‘Assessment, evaluation, examination, reconsideration, appraisal, critique’ – all synonyms of the word ‘review’ – have a slightly negative connotation that give them the veiled effect of a ‘threat’. No wonder then that the term ‘SR&ED review’ is seen with some trepidation by businesses especially those who are first-time claimants. The automatic assumption is that there’s something wrong with your submission and that it has been or will be rejected.
The other side to this is the belief that you will be pulled into time-consuming paperwork and legalese. There’s a strong need to dispel these preconceived notions because it actually hinders the program’s aims by dissuading claimants from legitimately claiming their tax credits. As we said in our blog, What is SR&ED, such developments can stunt the drive and fervour of businesses to invest in innovation and R&D.
What does A SR&ED Review Mean?
After submission, SR&ED claims are subject to a risk assessment to check their ‘completeness’. Some claims are accepted as filed, some will be selected for a desk review and others for a detailed technical and/or financial review.
A Review does not equal Rejection
Having your claim selected for review does not imply rejection. It simply means that the reviewer needs more clarification. A SR&ED Review is the result of an assigned Research and Technology Advisor (RTA) not being able to conclusively determine whether your work is eligible for SR&ED.
The starting steps of a SR&ED technical review
The RTA starts by reviewing the supporting information you filed with your claim. They may also check your past SR&ED claims. External information sources may be consulted for more subject knowledge.
The RTAs may have concerns that range from the eligibility of claimed work to the extent of SR&ED work involved and/or issues with your supporting documents.
Making the first contact
RTAs will first call you directly. It is entirely possible that all doubts are addressed here. If not, a physical visit may be required.
The site visit
Many managers, CEOs and entrepreneurs baulk at this point because the process seems daunting. However, when planned and prepared for in advance, along with the RTA themselves, it can be a seamless experience.
The RTAs aim is to gather as much information as possible during the site visit. The idea is to confidently eliminate all doubts regarding the eligibility and/or extent of your claim. The CRA website covers this process in detail. Here’s a quick look at some of the basics that we think are important to keep in mind.
- The RTA will convey the purpose, agenda and dates of the visit.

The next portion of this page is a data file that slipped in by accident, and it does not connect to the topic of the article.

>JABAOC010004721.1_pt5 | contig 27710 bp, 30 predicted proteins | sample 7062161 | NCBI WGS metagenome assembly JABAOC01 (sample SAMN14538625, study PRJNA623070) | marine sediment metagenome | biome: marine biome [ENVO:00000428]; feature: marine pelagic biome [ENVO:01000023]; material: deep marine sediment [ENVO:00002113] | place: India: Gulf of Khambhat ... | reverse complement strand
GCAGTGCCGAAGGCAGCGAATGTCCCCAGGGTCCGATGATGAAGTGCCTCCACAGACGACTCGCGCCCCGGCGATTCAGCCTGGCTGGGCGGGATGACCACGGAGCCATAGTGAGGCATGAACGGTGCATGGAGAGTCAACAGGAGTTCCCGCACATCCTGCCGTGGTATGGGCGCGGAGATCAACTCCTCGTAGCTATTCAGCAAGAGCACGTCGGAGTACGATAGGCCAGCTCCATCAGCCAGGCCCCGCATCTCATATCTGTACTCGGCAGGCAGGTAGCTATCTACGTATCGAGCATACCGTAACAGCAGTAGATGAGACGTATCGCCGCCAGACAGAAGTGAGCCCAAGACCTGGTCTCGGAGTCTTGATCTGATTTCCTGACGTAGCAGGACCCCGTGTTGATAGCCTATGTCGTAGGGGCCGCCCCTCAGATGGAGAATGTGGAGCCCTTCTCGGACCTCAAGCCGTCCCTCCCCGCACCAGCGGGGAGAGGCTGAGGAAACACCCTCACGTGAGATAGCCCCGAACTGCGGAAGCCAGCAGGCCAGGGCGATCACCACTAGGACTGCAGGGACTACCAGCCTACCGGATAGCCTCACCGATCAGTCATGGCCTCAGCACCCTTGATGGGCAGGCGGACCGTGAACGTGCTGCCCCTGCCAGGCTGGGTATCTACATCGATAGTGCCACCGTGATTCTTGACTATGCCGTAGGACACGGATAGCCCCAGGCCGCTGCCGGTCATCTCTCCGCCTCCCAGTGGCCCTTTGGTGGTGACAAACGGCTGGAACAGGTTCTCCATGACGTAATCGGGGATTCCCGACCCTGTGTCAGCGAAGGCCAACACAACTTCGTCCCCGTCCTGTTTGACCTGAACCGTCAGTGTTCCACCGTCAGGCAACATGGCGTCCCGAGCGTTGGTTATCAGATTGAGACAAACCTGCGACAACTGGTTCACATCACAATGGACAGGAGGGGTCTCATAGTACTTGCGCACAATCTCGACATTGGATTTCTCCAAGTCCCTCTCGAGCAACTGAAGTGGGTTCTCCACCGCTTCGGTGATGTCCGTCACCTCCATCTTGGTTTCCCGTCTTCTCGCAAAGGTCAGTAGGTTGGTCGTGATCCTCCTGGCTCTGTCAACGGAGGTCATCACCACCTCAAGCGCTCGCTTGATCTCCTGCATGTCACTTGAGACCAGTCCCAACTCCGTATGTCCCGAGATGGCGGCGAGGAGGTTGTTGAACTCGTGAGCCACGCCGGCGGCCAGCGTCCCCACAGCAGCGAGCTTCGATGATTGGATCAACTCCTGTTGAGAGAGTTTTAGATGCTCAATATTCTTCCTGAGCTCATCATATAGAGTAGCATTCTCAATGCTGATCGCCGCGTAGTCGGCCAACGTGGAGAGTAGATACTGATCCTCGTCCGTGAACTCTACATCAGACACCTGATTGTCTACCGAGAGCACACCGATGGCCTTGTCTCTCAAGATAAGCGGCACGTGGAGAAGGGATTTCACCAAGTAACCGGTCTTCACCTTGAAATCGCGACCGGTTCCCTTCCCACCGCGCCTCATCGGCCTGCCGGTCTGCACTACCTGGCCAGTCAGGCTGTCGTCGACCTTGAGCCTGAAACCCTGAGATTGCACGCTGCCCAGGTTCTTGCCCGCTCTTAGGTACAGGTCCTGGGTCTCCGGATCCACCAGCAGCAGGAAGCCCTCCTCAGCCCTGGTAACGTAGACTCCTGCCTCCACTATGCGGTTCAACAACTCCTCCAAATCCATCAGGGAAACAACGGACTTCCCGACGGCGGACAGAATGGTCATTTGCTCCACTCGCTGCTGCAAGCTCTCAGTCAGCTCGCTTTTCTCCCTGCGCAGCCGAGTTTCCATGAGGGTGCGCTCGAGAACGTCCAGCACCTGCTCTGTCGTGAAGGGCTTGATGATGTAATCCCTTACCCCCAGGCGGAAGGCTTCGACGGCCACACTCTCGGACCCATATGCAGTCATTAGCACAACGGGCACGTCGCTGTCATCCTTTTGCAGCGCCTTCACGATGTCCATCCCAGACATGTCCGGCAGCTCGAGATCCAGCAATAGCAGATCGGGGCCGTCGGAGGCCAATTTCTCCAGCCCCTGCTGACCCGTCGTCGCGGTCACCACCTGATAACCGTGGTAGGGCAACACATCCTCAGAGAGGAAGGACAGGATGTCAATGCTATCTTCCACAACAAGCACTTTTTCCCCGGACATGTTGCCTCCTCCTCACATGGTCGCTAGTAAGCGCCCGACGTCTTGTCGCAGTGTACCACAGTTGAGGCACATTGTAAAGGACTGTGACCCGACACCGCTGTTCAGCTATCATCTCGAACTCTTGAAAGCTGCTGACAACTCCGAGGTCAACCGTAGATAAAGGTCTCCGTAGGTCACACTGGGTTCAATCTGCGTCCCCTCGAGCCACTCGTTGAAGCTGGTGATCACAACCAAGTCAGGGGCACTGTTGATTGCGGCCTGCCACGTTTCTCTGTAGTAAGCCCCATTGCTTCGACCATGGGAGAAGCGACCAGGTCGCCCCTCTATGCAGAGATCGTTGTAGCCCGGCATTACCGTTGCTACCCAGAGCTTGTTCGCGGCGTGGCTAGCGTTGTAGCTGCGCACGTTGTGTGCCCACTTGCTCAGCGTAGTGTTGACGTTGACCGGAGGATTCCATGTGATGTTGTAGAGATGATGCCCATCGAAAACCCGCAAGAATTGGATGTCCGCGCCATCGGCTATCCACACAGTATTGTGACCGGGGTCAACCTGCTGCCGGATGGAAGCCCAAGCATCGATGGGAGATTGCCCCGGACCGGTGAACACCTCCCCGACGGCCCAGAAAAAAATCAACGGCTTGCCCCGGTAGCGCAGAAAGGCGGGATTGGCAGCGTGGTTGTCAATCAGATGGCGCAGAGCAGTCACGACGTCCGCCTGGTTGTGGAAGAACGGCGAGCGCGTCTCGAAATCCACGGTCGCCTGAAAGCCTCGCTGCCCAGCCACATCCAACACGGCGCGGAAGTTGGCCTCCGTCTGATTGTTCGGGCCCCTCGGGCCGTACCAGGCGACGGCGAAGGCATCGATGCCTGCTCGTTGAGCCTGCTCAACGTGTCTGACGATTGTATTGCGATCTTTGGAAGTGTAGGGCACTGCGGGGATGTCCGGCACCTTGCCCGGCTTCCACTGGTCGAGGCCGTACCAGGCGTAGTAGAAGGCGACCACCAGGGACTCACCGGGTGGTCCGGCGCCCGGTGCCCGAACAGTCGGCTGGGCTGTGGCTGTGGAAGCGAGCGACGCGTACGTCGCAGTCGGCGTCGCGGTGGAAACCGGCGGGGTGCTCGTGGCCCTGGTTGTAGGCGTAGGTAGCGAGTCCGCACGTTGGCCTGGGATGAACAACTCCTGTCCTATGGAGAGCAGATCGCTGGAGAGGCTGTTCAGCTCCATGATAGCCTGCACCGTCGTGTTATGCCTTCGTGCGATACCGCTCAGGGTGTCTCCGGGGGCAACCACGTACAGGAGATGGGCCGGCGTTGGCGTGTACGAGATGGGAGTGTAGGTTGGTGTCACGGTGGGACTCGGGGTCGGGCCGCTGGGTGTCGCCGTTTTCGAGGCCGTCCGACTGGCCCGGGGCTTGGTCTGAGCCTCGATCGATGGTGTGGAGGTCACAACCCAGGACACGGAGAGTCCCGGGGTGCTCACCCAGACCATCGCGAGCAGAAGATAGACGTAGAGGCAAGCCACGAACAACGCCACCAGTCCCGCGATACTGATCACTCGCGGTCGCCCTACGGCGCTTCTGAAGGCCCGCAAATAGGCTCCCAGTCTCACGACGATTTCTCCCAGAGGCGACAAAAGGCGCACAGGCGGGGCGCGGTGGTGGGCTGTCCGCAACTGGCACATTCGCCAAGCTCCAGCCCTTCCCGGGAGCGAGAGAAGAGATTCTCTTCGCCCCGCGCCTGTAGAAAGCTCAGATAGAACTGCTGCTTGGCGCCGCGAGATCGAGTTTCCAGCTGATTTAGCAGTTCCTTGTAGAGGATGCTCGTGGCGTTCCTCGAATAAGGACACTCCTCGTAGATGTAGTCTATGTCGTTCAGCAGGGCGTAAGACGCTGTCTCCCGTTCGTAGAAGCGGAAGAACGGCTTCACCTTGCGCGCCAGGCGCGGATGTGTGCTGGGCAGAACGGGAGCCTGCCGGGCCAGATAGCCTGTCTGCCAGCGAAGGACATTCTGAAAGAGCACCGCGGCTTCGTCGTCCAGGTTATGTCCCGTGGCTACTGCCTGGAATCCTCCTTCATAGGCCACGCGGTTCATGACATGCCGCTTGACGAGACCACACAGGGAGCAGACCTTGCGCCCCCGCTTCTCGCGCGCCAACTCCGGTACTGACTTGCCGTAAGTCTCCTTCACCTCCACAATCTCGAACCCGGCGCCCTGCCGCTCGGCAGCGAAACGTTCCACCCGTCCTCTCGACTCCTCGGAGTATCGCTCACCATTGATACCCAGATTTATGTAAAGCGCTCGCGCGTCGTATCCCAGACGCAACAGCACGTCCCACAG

- The RTA will explain the program, its rules and policies in detail if you ask.
- They will let you know if they want to interview the people involved in the work, learn how the claim was put together, tour the premises and review any additional documents. You can prepare by keeping all documents handy and by briefing SR&ED performers about the claims as well as the issues that will be raised by the RTA (conveyed in advance).
- They may seek to visit the place where the claimed work was performed (labs, testing facilities, workshops and more).
- They may ask for copies of supporting documents.
At this stage, the RTA may communicate a preliminary decision on the spot.
The SR&ED Review Report
Once done, a summary of your technical review is prepared. All discussion points and the RTA’s observations and explanations are covered here. The final decision and its rationale is clearly mentioned in it.
What happens if you disagree?
When you disagree with the RTA’s report and decision, the official policy provides for a “three-step process whereby a claimant is encouraged to talk first with the RTA or the FR to resolve disputes, second to talk with the RTM or the financial review manager, and third to ask for an administrative review by the assistant director, SR&ED.”
The appeals process
If the above result is unacceptable to you, you can appeal the verdict by requesting a “…formal review of it by filing a notice of objection with the CRA”. This should be done within 90 days from the date of the notice.
The above is just a basic overview of the steps involved in a SR&ED review. To familiarize yourself with the details, we recommend that you check the CRA’s resources. Even better, you can reach out to your consultant for advice. If you’re already in the review process, the assigned RTAs can and will help. We strongly believe that the key to getting a SR&ED review right is to understand that it can be a quick, efficient and seamless process if we allow it to.
Next: How to work with the CRA